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  • Dissertations and Theses

Doctoral Dissertations

The following dissertations was submitted during 2016 for the degree Doctor of Canon Law at The Catholic University of America. This constitutes the most recent addition to the series of Canon Law Studies which have appeared, in numerical order, since 1916.

In keeping with standard academic practice in the United States, these dissertations have been published in microfilm form. However, book-sized editions produced by photocopy, in either soft or hard bindings, can be obtained. Order directly from: University Microfilms International, 300 N. Zeeb Road, Ann Arbor, MI 48106; or, University Publications International, White Swan House, Godstone, Surrey RH9 8LW, England. Please consult the publisher for prices.

Decker, Zabrina R.

An Examination of the Foundation and Activation of the Cooperation of Laity and Pastors in the Munus Docendi in Catechesis according to Canon 776

Zabrina R. Decker, J.C.D.
The Catholic University of America
Canon Law Studies #579, 2016

Canon 776 of the 1983 Code of Canon Law establishes both the obligation of the pastor to provide catechetical formation and responsibility of laity to cooperate in such formation. This study uniquely focuses on the foundation and activation of the cooperation of the lay Christian faithful with pastors in catechesis. Such cooperation derives from baptism (both the right to witness to the gospel message [c. 211] and the correlative obligation of suitable preparation to exercise that right [c. 229]). [End Page 607]

Chapter one establishes baptism as the canonical foundation for incorporation, personhood and catechetical responsibility in the Church. From this constitutive basis, chapter two presents the ecclesiology of the sanctifying, governing and teaching (catechetical) mission of the Church for both laity and pastors. Conciliar, ecclesial and canonical definitions of catechesis are the focus of chapter three. Chapter four explores the definition of the lay Christian faithful as derived from their ontological status in baptism. This definition provides the specific synthesis required for both unifying the preceding chapters and setting the basis for the final chapter. Chapter five promotes cooperation of laity with pastors through encouragement of a basic common formation and responsibility in their canonical mission of catechesis.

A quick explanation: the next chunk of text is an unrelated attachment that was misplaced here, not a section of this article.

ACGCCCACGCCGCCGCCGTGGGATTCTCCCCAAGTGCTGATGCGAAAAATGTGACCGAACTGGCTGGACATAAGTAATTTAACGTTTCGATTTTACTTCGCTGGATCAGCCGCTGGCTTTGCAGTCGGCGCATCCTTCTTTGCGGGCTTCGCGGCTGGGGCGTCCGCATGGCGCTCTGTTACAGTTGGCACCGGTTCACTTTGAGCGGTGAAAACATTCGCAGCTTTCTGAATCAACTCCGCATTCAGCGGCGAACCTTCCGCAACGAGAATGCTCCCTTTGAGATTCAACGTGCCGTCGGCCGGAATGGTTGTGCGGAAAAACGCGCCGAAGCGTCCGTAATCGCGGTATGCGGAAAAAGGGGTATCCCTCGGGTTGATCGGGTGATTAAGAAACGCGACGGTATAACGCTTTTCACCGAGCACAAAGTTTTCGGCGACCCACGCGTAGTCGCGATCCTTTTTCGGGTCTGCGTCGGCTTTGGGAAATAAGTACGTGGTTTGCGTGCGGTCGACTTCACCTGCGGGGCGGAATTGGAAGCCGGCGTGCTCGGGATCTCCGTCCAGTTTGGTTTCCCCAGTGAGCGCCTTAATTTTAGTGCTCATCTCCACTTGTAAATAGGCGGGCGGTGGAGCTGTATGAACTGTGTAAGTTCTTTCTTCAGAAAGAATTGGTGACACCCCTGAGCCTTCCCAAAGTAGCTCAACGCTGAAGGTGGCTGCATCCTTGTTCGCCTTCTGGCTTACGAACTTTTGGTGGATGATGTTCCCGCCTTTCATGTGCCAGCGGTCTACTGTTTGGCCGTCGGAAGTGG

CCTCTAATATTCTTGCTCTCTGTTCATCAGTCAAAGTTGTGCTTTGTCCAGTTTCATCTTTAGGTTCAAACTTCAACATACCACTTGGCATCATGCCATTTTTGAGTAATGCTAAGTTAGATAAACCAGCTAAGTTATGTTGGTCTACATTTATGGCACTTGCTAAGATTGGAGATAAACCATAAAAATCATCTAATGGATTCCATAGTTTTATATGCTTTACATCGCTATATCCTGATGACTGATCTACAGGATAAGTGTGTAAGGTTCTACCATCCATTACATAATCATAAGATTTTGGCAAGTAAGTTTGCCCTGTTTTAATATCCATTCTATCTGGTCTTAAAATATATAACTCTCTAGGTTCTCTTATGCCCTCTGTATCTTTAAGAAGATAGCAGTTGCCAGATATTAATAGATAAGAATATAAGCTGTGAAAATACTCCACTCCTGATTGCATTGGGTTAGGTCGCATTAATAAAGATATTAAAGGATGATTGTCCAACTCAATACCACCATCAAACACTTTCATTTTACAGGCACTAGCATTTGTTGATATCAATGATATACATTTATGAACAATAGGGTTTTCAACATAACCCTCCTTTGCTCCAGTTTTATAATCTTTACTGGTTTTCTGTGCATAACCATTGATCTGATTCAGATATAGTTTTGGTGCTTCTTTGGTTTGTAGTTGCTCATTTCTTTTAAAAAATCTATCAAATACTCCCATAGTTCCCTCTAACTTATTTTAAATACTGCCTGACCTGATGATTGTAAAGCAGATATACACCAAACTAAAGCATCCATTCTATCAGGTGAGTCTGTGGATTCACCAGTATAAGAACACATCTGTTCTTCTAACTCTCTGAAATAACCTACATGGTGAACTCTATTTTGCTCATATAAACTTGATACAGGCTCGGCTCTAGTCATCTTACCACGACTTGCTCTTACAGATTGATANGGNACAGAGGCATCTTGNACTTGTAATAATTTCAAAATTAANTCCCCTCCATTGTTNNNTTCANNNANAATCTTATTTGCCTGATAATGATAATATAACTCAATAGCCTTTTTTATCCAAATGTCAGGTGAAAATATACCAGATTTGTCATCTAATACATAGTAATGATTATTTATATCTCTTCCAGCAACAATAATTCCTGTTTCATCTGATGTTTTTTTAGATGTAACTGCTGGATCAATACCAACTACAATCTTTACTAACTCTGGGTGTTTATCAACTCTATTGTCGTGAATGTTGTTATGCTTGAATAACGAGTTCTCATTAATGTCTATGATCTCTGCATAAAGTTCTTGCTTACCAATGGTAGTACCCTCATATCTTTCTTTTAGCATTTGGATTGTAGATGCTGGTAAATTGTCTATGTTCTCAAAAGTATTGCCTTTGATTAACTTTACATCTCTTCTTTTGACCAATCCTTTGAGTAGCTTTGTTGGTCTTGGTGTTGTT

The method used is a conciliar-juridical comparative analysis employing the 1917 and 1983 Codes of Canon Law to illustrate the foundation for catechetical cooperation between laity and pastors while respecting both the common priesthood of all the faithful and the sacramental priesthood. Special focus is given to the 1997 Instruction Ecclesiae de mysterio and the 2005 publication of the United States Conference of Catholic Bishops, Co-Workers in the Vineyard of the Lord.

The study contributes to the catechetical canonical mandate found in canon 776 regarding both the ontological obligation of the pastor for the catechetical mission and the active cooperation of laity in catechesis through a focus on shared formation so as to create a common catechetical language. Significantly, the study provides and unifies the theological and canonical basis for participation in the Church's salvific mission (c. 225), the necessity of proper formation (both obligation and right; c. 229), and particular application to the means by which the laity cooperate in catechetical formation. [End Page 608]

Esposito-Garcia, Juan R. Esposito-Garcia

The Declaration of Absence of the Respondent in Marriage Nullity Trials: A Strategy for Dealing with the Obstructive Respondent?

Juan R. Esposito-Garcia
The Catholic University of America
Canon Law Studies #580, 2016

The purpose of the marriage nullity process is to discover whether the marriage under review is or is not a valid marriage. Since it is primarily the parties who provide the tribunal with the information needed to determine the truth about the marriage in question, the participation of both the petitioner and the respondent in the process is critically important.

Although the law is clear that respondents who refuse to participate in the trial can legitimately be declared absent (c. 1592), it is not clear about what tribunals can legitimately do when confronted with respondents who indicate an initial willingness to participate in the process but whose actual participation is obstructive. Cases with obstructive respondents pose a real challenge to the normal flow of the marriage annulment process, often causing great delays in the resolution of the case...


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pp. 607-613
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